Petitions of Right Act 1860
|Long title||An Act to amend the law relating to Petitions of Right, to simplify the Proceedings, and to make Provisions for the Costs thereof.|
|Citation||23 & 24 Vict. c.34|
|Territorial extent||England and Wales; Ireland|
|Royal assent||3 July 1860|
|Commencement||3 July 1860|
|Repealed||1 January 1948|
|Repealed by||Crown Proceedings Act 1947, s. 39, Sch. 2|
The Petitions of Right Act 1860 (23 & 24 Vict., c. 34) was an Act of Parliament passed by the Parliament of the United Kingdom that codified and simplified the process of obtaining a petition of right.
The Act preserved the right to proceed at common law, but gave an alternative remedy. The procedure was regulated by the 1860 Act, and in England also by rules made under the Act on 1 February 1862. The petition was left with the Home Secretary "for the consideration of His Majesty", who if he thought fit granted his fiat that right be done. The fiat was sealed in the Home Office and issued to the applicant who filed it in the central office of the High Court of Justice, and a sealed copy was served on the Treasury Solicitor, with a demand for a response on behalf of the Crown. The subsequent proceedings, including those as to disclosing relevant documents followed as far as possible those in an ordinary action. A judgment in favour of the applicant was equivalent to a judgment of amoveas manus ouster le main.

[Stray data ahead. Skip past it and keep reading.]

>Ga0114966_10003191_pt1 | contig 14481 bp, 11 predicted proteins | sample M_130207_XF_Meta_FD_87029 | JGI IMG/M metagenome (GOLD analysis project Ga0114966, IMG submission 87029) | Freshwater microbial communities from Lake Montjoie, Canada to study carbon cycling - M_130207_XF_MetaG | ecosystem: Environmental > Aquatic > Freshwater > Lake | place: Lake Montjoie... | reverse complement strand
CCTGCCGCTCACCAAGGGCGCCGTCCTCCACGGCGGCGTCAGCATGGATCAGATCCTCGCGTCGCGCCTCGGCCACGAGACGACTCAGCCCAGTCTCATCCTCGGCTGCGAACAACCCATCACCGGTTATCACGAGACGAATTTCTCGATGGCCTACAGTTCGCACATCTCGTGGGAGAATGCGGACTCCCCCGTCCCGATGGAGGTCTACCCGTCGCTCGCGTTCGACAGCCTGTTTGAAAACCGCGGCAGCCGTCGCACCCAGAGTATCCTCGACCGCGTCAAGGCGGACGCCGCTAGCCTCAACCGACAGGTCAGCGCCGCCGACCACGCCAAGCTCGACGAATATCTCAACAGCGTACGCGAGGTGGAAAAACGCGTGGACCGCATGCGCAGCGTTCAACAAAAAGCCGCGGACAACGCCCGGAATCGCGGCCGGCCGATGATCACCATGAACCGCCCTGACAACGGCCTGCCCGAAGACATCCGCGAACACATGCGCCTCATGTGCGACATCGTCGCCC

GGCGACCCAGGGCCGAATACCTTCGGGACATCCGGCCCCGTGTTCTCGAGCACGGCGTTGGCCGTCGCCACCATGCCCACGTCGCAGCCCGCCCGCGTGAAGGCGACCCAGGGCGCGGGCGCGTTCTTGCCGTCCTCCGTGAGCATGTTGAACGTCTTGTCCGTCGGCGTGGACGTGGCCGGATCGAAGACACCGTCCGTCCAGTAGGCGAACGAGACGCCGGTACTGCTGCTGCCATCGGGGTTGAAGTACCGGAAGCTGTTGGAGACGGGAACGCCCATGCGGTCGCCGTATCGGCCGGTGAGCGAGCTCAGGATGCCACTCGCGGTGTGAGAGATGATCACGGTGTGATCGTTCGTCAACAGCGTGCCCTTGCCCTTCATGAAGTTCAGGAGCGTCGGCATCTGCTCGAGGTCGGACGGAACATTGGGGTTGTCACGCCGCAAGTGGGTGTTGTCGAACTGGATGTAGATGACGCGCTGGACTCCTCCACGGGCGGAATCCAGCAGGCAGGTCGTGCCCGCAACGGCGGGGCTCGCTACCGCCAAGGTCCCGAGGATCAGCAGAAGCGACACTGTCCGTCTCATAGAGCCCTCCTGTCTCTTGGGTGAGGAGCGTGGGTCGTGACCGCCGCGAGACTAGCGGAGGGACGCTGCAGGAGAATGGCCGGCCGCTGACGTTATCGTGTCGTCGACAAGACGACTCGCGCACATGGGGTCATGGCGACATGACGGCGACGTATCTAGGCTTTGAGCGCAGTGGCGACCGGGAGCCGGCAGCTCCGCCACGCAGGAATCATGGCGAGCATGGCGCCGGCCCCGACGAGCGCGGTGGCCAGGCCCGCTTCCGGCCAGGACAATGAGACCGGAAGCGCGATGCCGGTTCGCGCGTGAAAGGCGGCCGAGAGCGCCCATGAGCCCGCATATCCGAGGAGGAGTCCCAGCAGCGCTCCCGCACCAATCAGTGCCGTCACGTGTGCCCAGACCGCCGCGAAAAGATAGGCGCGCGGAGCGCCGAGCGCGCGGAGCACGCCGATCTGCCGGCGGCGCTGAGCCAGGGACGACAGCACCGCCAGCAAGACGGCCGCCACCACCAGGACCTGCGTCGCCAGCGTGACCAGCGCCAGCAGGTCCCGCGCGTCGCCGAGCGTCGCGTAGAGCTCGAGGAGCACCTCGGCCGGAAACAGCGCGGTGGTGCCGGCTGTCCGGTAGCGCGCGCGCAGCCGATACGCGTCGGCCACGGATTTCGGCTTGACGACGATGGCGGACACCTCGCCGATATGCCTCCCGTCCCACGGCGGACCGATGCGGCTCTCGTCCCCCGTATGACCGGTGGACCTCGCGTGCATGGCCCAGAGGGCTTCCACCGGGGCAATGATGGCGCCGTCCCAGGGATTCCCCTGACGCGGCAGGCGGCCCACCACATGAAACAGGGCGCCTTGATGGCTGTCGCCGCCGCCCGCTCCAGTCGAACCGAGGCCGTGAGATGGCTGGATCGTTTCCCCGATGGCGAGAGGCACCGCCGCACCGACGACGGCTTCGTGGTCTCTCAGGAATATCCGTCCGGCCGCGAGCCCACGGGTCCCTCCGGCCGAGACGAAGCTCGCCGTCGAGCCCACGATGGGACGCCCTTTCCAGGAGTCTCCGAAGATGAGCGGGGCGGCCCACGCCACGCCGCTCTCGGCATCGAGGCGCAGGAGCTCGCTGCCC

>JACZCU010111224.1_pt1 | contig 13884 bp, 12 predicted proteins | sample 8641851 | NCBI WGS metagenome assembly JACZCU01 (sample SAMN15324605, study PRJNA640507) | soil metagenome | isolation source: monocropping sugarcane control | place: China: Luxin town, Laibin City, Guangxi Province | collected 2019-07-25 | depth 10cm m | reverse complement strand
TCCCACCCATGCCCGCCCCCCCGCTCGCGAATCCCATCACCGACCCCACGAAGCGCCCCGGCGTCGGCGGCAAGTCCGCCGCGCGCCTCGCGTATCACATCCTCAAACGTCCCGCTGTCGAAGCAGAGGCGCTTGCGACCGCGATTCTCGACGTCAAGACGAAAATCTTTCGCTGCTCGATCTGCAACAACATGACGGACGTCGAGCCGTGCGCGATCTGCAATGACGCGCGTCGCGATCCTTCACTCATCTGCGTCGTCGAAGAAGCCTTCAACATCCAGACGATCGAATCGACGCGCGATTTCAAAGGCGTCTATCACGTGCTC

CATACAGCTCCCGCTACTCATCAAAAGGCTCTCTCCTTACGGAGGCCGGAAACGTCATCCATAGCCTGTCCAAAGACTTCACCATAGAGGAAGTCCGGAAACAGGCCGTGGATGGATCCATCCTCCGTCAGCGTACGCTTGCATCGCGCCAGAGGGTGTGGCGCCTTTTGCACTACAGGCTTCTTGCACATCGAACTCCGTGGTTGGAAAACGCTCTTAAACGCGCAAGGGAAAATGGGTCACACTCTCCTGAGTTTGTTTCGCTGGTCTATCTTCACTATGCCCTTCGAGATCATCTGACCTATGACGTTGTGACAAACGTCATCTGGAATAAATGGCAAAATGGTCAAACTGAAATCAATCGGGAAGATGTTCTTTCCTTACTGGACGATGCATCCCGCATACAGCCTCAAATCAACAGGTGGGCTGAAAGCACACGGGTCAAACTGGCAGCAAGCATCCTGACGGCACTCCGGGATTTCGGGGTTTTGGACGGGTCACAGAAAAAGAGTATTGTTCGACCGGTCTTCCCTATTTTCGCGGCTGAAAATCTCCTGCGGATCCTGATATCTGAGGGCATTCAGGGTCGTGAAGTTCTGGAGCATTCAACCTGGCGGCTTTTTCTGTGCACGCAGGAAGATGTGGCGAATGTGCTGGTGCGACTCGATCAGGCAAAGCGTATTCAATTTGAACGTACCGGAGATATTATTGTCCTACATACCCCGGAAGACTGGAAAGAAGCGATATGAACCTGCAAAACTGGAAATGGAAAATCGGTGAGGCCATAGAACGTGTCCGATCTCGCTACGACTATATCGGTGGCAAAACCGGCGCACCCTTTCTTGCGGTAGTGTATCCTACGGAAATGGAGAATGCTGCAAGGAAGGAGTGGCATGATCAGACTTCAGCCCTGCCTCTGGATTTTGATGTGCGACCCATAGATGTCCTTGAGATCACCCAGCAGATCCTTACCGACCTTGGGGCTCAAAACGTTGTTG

Costs were payable to and by the Crown. A petition of right was usually tried in the Chancery or King's Bench divisions but where the subject-matter of the petition arose out of the exercise of belligerent rights on behalf of the Crown, or would be heard in a prize court if the matter were in dispute between private persons, the applicant could at his option start his petition in the Admiralty Court. The Lord Chancellor could direct the hearing of petitions of right in that court even when not started there.
- [Anon.] (1860). The Public General Statutes passed in the Twentythird & Twentyfourth Years of the Reign of Her Majesty Queen Victoria. London: Eyre & Spottiswoode. pp. pp207–214.
- [Anon.] (1911) "Petition", Encyclopædia Britannica
- Bradley, A.W. & Ewing, K.D. (2003). Constitutional and Administrative Law (13th ed.). London: Longman. ISBN 0-582-43807-1., pp770-771